to raise taxes on the wealthy, the corporations and the banks
that have gotten wealthy by exploiting the city's workers. This
attack flows directly from the national economic policies of
recent decades of the "trickle-down theory," which has only one
purpose: shifting wealth from the poor to the rich with nothing
ever actually trickling down.
While huge tax cuts are given to the rich and billions are
siphoned off from the public infrastructure for military
re-colonization of the world, the same big business politicians
who voted away these public funds claim there is no money for
public schools, hospitals, zoos, libraries, public housing,
daycare, etc. This attack on public services is taking place in
virtually every state and every city in the U.S.
What is the difference, in the final analysis, between
bombing schools, hospitals and libraries in Iraq and closing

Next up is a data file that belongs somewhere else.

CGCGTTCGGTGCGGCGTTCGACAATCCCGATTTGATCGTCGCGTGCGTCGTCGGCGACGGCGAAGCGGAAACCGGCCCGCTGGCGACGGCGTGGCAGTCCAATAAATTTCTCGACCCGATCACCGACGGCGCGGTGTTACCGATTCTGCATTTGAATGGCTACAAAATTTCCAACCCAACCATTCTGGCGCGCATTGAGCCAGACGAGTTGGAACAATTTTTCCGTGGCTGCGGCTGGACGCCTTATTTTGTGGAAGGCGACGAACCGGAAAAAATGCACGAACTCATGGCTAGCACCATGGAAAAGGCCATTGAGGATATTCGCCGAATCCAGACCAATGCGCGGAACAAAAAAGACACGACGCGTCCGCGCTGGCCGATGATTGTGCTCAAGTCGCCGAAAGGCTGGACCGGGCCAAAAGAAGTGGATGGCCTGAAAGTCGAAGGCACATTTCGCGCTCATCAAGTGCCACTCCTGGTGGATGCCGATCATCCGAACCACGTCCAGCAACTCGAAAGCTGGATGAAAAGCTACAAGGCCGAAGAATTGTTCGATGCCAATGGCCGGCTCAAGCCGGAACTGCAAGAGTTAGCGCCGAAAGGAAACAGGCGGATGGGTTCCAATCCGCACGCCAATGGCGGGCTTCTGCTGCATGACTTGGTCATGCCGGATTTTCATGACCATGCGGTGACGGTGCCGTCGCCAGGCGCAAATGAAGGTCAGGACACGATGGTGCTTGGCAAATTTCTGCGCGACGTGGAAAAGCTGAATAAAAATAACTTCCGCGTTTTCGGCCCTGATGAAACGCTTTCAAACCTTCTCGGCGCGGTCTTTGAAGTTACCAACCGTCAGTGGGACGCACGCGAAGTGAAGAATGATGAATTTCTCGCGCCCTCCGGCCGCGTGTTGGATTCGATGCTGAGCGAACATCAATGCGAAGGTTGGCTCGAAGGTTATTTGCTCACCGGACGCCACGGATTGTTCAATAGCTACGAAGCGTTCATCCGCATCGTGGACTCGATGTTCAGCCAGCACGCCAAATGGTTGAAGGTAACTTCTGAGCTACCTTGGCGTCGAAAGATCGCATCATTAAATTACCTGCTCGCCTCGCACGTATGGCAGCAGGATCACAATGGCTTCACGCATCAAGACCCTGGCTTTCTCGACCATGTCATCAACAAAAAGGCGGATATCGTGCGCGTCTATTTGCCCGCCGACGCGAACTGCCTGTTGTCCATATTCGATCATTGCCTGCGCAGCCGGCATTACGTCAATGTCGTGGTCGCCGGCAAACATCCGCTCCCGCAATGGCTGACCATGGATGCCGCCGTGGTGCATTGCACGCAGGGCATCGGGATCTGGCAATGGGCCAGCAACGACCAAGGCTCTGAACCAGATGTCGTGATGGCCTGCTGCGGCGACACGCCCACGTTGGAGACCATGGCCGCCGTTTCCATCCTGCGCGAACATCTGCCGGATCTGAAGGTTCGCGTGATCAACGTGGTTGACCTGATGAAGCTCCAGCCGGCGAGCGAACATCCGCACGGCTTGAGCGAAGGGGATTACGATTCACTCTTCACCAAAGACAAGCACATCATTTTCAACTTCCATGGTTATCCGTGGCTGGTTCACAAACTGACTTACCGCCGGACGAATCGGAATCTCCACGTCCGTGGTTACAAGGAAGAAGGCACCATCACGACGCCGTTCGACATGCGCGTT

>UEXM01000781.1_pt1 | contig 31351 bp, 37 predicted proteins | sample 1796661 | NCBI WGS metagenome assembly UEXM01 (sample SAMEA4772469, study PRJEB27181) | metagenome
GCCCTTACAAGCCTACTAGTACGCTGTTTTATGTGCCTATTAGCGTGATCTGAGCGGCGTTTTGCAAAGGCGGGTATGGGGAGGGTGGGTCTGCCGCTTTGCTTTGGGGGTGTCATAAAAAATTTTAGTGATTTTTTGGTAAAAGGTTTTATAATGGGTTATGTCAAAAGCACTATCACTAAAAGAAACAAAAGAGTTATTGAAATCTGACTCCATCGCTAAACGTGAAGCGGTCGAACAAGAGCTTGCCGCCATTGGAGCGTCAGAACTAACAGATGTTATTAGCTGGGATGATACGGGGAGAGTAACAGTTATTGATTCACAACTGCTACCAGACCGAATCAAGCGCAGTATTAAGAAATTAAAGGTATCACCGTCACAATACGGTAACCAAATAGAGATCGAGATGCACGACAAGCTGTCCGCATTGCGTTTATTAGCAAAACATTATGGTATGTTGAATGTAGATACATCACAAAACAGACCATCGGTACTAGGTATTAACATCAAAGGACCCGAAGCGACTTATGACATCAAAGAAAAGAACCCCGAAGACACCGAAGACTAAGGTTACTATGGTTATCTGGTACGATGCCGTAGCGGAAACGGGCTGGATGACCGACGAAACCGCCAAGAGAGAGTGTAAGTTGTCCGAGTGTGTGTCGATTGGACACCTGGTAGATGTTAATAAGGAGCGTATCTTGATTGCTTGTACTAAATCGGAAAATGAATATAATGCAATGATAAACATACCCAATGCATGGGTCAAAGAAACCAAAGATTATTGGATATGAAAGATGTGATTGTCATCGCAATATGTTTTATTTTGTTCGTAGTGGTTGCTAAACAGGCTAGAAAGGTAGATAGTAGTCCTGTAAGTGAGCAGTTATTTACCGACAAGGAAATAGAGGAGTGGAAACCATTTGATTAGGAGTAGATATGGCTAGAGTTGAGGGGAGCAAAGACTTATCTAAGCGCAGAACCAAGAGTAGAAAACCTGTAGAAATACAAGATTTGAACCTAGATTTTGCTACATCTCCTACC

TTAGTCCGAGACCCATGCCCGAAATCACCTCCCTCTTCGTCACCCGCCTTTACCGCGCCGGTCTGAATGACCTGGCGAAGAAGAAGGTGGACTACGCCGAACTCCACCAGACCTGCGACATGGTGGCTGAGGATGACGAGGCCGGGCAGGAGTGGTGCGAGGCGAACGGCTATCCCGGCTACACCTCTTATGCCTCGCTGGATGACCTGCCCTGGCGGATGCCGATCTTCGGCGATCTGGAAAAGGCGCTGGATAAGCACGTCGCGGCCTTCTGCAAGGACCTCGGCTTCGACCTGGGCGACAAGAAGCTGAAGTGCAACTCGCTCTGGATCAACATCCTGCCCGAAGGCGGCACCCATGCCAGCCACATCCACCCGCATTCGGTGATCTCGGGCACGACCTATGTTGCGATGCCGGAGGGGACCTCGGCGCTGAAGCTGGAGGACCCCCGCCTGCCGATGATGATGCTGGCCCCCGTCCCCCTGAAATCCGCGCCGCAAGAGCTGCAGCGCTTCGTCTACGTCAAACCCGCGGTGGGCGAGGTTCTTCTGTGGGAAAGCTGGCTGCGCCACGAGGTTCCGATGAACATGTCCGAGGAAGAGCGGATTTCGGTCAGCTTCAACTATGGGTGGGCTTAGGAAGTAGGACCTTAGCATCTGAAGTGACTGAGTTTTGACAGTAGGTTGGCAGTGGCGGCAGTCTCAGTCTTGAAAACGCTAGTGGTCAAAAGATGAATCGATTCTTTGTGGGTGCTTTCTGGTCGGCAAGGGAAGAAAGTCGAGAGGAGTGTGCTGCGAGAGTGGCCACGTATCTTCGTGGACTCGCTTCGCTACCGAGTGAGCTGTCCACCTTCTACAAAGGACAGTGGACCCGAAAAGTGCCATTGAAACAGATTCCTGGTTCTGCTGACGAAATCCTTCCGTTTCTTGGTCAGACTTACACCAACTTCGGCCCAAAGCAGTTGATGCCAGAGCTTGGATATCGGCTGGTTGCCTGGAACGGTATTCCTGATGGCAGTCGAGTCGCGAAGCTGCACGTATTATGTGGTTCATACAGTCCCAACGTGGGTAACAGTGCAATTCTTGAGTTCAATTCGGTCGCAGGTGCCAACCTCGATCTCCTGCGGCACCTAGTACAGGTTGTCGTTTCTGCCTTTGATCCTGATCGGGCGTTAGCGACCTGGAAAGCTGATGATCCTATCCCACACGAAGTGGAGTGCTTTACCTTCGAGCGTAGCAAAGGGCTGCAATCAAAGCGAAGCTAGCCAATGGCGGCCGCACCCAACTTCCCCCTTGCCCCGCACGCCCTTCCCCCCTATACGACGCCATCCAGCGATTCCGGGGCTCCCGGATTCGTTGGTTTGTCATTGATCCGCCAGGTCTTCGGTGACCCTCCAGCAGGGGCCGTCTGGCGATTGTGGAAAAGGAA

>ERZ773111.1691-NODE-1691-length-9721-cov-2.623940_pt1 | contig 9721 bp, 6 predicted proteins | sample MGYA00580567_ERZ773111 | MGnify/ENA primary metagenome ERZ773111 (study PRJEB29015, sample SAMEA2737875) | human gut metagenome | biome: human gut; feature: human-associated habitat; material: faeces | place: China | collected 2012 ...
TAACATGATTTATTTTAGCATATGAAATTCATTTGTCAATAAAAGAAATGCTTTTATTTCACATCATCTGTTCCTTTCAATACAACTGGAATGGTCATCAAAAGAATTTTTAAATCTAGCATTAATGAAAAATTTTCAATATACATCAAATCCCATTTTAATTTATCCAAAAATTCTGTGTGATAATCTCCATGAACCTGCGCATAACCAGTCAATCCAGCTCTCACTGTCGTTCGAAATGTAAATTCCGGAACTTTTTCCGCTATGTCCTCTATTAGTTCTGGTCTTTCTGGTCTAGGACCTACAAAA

schools, hospitals and libraries here? In either case, working
people have lost public services that they cannot pay for out
of their pocket as the rich can. As such, workers and working
class communities are justified in viewing these public assets
as entitlements negotiated as part of a "class-wide contract,"
just as if these entitlements were added benefits in individual
Workers' pensions used to bail out city
In fact, there is even some legal basis under capitalism to
make this claim. In New York City, the 1975 financial crisis
resulted in massive cutbacks and the loss of 65,000 city worker
jobs. The city was actually broke. It could not pay either its
long-term or short-term obligations to the banks. The banks,